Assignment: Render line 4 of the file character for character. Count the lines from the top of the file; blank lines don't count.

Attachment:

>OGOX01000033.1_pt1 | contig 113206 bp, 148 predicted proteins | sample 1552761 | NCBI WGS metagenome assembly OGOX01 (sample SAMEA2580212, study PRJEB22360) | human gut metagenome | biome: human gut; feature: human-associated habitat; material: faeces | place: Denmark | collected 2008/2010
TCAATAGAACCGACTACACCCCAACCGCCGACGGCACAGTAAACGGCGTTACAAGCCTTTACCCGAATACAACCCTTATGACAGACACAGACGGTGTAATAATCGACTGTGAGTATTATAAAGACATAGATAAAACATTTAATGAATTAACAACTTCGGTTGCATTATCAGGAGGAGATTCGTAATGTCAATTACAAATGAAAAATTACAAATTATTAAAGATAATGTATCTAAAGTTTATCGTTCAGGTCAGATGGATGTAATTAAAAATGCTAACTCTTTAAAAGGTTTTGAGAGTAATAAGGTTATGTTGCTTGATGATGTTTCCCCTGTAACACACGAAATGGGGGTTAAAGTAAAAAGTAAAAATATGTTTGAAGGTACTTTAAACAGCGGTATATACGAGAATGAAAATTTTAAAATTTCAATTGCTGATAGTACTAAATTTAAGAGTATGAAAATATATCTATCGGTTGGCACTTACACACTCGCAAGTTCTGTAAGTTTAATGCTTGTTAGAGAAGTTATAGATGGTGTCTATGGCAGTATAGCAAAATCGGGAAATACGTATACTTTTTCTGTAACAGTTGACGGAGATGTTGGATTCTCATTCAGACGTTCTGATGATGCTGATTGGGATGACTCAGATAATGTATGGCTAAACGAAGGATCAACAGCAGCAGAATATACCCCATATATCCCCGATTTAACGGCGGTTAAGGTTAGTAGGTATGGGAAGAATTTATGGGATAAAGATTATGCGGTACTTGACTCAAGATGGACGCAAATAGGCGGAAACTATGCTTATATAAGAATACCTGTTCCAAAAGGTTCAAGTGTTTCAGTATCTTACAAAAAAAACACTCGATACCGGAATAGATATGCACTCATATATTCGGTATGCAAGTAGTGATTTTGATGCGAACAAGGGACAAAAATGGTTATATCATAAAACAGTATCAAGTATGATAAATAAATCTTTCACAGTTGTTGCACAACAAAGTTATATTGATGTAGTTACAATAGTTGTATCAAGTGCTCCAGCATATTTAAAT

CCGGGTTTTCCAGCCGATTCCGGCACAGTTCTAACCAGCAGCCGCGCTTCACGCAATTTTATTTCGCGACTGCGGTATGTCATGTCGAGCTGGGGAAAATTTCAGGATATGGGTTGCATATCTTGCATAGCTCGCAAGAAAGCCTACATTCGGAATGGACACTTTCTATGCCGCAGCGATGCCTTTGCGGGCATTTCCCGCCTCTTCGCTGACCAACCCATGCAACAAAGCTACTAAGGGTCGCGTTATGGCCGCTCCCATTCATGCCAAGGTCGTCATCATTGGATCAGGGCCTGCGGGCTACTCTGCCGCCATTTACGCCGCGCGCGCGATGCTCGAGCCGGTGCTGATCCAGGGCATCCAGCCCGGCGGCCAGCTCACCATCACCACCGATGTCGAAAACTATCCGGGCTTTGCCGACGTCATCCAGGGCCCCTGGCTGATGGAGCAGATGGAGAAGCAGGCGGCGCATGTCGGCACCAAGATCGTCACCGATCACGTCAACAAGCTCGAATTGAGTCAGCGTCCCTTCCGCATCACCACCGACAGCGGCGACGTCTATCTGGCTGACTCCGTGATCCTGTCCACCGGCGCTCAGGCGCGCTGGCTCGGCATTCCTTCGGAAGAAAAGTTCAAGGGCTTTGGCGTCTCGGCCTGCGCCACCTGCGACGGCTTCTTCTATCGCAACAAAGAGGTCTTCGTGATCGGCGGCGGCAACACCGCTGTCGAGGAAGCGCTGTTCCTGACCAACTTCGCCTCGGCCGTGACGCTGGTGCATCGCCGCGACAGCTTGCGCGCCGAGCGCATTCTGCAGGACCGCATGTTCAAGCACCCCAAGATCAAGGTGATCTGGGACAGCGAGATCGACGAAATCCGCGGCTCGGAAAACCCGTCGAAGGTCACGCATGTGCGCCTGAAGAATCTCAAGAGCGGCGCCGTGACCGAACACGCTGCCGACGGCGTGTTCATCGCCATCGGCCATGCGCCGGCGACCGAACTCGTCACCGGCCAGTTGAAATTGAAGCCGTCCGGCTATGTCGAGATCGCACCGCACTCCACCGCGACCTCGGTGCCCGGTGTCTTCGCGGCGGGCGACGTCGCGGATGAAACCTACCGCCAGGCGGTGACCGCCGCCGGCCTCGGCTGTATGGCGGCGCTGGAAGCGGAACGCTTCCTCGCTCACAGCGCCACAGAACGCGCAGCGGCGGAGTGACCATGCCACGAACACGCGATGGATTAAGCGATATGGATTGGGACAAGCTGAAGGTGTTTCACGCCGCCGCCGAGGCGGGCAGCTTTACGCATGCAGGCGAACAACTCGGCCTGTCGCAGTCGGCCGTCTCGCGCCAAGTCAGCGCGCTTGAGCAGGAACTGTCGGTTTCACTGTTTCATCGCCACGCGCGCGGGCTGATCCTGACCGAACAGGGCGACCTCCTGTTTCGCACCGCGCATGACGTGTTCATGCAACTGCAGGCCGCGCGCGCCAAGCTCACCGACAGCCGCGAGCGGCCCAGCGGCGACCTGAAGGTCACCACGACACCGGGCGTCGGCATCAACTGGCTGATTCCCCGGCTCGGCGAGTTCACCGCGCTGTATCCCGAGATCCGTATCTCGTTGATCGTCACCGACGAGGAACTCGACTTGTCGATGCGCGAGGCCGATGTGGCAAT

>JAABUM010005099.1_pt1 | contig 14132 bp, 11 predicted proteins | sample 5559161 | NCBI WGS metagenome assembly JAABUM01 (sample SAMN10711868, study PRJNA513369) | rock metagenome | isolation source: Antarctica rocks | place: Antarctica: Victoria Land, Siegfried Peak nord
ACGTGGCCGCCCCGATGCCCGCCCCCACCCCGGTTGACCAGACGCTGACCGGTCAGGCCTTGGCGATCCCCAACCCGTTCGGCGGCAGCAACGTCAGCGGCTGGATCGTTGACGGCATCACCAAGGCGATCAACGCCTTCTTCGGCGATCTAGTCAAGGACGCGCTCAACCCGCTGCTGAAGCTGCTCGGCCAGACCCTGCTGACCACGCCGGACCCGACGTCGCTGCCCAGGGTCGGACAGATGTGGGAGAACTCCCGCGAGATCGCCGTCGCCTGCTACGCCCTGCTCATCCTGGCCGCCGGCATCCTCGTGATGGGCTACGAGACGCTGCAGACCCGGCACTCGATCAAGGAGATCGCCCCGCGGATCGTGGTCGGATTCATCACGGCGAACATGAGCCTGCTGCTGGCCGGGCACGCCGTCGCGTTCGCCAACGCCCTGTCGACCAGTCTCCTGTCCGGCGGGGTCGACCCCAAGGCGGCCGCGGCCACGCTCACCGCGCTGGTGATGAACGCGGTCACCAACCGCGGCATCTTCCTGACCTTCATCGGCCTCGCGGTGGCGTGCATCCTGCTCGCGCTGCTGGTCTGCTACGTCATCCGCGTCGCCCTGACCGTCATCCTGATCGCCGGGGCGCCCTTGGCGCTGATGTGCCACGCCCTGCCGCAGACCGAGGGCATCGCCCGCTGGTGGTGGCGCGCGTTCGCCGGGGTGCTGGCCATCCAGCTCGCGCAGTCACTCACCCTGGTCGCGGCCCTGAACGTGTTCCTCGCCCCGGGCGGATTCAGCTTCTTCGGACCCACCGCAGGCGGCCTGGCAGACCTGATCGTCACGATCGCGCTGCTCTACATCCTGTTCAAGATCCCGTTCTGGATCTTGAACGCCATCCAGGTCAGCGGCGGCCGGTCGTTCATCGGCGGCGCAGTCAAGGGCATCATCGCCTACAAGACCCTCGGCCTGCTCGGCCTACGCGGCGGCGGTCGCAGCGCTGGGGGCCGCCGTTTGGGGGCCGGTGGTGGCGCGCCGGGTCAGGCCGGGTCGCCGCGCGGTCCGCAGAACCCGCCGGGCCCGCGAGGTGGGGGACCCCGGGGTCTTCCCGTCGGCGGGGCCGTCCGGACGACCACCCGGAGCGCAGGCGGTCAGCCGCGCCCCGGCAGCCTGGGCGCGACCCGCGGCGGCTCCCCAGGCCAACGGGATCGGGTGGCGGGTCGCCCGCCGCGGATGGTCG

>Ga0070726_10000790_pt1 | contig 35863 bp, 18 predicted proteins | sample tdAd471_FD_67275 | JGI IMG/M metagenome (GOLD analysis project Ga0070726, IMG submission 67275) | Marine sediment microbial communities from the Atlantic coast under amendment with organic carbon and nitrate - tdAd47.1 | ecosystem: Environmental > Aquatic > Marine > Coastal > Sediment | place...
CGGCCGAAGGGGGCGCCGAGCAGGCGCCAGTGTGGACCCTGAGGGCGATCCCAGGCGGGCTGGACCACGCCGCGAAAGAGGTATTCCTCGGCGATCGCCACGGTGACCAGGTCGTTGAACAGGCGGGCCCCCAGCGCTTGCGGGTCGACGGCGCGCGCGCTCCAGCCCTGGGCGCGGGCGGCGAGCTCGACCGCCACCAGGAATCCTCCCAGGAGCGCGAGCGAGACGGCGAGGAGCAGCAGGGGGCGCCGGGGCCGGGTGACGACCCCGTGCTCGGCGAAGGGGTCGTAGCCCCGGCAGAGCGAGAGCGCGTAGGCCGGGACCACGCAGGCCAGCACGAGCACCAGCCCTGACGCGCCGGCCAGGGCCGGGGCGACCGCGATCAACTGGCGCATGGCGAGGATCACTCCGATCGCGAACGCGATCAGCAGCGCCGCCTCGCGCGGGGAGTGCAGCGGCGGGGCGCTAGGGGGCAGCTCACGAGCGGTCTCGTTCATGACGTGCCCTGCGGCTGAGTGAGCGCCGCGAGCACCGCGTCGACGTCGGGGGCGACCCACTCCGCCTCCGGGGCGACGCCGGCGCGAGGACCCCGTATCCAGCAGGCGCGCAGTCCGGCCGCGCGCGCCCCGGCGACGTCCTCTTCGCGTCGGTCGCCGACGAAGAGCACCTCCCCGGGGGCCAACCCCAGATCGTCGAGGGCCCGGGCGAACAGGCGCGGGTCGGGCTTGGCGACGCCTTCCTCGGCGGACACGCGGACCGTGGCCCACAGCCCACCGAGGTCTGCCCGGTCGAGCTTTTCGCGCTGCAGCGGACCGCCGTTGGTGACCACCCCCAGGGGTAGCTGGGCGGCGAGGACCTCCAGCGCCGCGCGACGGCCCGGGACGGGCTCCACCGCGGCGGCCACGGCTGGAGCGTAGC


>JAABUM010005099.1_pt1 | contig 14132 bp, 11 predicted proteins | sample 5559161 | NCBI WGS metagenome assembly JAABUM01 (sample SAMN10711868, study PRJNA513369) | rock metagenome | isolation source: Antarctica rocks | place: Antarctica: Victoria Land, Siegfried Peak nord